It’s particularly nice to see this battery option, as it provides a ton of flexibility in use, and if you find yourself shooting in the field or anywhere where lighting plugs aren’t common, definitely consider getting this accessory.
When powered, operating the lights is simple. On/off is controlled with a flip switch on the back, while two dials control intensity/CCT and effects. There’s also a small reset button.
The light has a controllable intensity of 1 to 100% output, with the individual steps being incredibly smooth.
Unlike RGB lights, these lights are focused on white light output, and so they come with fewer alternate modes. The B model supports adjusting the color temperature, and both models offer 9 lighting effects. These include simulating flash bulbs, paparazzi, lightning, parties, faulty bulbs, TVs, flames, fireworks, and a “breathing” effect.
I don’t typically use these special effects modes, but they’re a nice option to have for video uses.
Once the light is rigged up, accessing the various controls may be difficult. Fortunately, the light supports app based control via the SmallGoGo app (SmallRig’s lighting control app). The light is available on both iOS and Google Play.
Pairing is slightly unintuitive, requiring your phone to be on and in Bluetooth range. Then, from the Add Equipment page of the app, you can manually turn on the light, and press and hold the reset button. The light should then appear on the equipment page.
As a side note, I don’t like that the app requires a login. For what amounts to a Bluetooth controller, login feels like an unnecessary and frictional step for basic functionality.
Once logged in, however, the app performs very well. Adjustments transfer to the light almost instantly, and it’s easy to dial in specific settings like color temperature.
Setting aside the login annoyance, it’s really nice to have a remote control option at this price point. I’m used to being able to control all my strobes via remote and having that same functionality in continuous lighting is very convenient.
One concern for any continuous light is how the light manages heat output. Since continuous lights are always producing heat, they often need an active cooling solution, like a small fan or heatsink. The 220 models handle heat well, with their mixed aluminum and polycarbonate body able to shed heat passively, while a quite active cooling system kicks on only when the lamp body exceeds 140F.
This active cooler is virtually inaudible, with SmallRig rating it at 25dB at 3 feet. This puts it somewhere between rustling leaves and a whisper, and at a level that I couldn’t even pick up on my basic audio setup. Whether you’re using the light for video or just in a photo studio, it won’t pollute your set with fan noise.
Compared to Other Models
Against models from Aputure, Nanlite, and Godox, SmallRig’s 220 line offers great performance and value. Let me go through some of the top competitors below.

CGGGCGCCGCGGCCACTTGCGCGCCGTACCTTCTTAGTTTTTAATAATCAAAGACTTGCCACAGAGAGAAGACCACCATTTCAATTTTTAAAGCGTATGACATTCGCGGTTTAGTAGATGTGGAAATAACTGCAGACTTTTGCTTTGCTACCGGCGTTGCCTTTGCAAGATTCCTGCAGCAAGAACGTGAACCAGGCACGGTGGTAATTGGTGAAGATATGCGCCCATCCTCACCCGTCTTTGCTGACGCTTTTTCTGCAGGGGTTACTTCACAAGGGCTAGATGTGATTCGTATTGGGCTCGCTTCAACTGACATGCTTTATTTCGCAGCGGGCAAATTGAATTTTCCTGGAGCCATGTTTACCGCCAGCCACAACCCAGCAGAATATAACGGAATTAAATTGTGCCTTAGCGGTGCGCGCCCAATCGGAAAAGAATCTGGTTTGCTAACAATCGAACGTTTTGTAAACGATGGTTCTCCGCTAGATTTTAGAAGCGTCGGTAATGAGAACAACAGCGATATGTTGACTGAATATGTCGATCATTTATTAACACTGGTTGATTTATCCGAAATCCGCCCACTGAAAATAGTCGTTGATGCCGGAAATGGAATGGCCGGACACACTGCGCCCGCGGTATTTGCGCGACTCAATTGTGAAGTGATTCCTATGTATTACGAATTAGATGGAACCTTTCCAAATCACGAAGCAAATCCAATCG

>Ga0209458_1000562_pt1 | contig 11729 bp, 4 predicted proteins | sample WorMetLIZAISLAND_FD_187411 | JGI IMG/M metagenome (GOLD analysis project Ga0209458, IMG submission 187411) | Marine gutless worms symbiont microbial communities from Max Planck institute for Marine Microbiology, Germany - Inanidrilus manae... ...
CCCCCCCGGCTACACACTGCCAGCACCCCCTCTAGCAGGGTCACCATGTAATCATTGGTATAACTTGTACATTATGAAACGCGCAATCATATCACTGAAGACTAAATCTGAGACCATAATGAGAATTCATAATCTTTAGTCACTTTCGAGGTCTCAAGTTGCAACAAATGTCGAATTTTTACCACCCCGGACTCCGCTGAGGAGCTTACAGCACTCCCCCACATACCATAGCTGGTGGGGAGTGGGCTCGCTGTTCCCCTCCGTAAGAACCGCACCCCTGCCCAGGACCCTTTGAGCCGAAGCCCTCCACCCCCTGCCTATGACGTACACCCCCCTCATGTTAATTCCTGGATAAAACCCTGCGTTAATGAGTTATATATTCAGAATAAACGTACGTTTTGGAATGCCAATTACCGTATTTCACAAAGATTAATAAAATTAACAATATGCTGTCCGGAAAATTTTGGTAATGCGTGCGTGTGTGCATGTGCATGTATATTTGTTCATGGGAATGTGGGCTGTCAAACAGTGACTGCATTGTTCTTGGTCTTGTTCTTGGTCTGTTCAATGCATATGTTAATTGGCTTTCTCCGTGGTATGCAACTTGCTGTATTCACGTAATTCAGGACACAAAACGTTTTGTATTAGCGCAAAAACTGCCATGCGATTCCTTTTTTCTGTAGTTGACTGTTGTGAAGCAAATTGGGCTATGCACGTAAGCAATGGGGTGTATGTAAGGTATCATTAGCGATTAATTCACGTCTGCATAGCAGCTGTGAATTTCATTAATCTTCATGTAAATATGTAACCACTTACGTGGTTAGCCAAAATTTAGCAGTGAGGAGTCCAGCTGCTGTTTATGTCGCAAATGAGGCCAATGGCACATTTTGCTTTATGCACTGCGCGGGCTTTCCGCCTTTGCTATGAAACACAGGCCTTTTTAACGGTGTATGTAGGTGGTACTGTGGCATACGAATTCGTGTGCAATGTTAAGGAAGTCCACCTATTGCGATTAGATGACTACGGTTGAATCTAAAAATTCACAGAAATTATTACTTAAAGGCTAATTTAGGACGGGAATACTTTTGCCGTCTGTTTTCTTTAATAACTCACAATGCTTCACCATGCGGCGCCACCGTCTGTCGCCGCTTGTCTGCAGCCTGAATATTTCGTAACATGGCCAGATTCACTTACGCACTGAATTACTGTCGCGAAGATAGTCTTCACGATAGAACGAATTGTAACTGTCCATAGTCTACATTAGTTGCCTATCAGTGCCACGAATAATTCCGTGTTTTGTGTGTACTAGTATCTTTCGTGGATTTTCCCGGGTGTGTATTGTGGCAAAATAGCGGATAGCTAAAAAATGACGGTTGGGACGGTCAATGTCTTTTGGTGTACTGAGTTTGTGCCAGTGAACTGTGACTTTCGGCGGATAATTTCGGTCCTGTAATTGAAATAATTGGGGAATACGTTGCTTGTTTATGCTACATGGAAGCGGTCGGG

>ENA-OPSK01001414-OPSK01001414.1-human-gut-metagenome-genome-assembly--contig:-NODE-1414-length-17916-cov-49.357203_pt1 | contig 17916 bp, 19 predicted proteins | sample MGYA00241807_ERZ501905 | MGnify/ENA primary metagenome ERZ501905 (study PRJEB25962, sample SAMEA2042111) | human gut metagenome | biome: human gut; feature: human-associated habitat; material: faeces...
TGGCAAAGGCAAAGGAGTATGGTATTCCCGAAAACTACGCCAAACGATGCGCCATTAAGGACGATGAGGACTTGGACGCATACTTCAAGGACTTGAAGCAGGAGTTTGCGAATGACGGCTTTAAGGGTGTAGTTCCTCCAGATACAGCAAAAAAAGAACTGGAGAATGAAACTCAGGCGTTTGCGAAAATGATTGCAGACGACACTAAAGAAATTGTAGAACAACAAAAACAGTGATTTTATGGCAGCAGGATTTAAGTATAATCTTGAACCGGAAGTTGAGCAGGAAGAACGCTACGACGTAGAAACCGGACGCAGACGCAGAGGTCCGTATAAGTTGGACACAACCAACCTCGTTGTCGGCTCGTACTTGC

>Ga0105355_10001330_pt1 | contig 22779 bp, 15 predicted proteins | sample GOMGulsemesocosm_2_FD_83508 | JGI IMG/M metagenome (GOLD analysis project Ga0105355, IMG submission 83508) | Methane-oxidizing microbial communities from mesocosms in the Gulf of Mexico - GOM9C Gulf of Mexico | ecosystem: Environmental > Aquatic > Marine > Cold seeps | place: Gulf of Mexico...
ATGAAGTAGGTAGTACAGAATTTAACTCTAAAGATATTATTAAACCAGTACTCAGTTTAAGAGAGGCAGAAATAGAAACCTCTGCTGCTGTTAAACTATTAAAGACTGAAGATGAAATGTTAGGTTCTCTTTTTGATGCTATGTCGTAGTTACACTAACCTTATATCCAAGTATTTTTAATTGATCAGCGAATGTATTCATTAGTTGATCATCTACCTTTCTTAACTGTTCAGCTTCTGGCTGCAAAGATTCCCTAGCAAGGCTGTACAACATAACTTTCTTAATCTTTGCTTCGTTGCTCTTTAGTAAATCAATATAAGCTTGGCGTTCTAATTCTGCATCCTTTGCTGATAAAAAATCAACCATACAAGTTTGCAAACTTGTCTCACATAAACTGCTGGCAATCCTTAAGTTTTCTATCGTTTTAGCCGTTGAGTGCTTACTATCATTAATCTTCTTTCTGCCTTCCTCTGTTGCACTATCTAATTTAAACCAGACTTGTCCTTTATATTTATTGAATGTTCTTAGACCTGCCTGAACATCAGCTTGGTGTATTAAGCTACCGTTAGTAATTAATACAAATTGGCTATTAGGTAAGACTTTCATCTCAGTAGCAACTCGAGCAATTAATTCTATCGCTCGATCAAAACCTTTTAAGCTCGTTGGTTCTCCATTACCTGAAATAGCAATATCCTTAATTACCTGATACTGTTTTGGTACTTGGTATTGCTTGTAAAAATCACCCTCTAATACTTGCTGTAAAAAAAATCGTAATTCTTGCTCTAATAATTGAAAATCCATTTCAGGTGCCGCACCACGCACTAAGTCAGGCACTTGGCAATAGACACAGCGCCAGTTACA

Aputure’s amaran 200D and 200X are close competitors. For a few dollars more at MSRP, the SmallRig lights offer higher lux output, higher CRI and TLCI, and a better battery implementation option. Along with that, the SmallRig light’s dual dial controls are a bit easier to operate than the single dial of the Aputure.
At about twice the price at MSRP, the Forza 200 from Nanlite is a significantly more expensive option. The Nanlite is rated for a lower total output, and notably, has a fixed 5600K color temperature. This can make it tricky to integrate with ambient light sources, or even just other brand’s daylight LEDs, which can each handle 5600K slightly differently. The light also takes Forza mount modifiers, requiring a separate adapter to take Bowens mount mods. I do like that Nanlite includes a V-mount adapter in the box.
Godox offers two comparable models, the FV200 and SL-200W II. Both are larger and more expensive units, with lower rated specs for output and CRI. The FV200, however, has an interesting flash style mode, which may be worth looking at for hybrid shooters. Otherwise, these lights don’t present the same value as the SmallRig setup.
As I indicated in my guide to continuous and strobe lighting, lighting gear is all about trade-offs. Size, cost, output quality, and a myriad of other factors have to be balanced when choosing your kit. The SmallRig 220 series isn’t flawless, but it handles these tradeoffs well.
On the whole, my complaints with the lights are minor. I’d like to see the control app not require a login, and it would be nice to have a way to secure the power brick to a lightstand.
At an MSRP of $329 and $369, these lights are a good value. Beyond just being reasonably priced, however, they’re powerhouses, with the 220 watt spec and strong real world performance making them perfectly capable of filling modifiers and lighting a scene with ease. It’s nice to see SmallRig continue their high standards and reasonable prices even as they branch into the lighting world.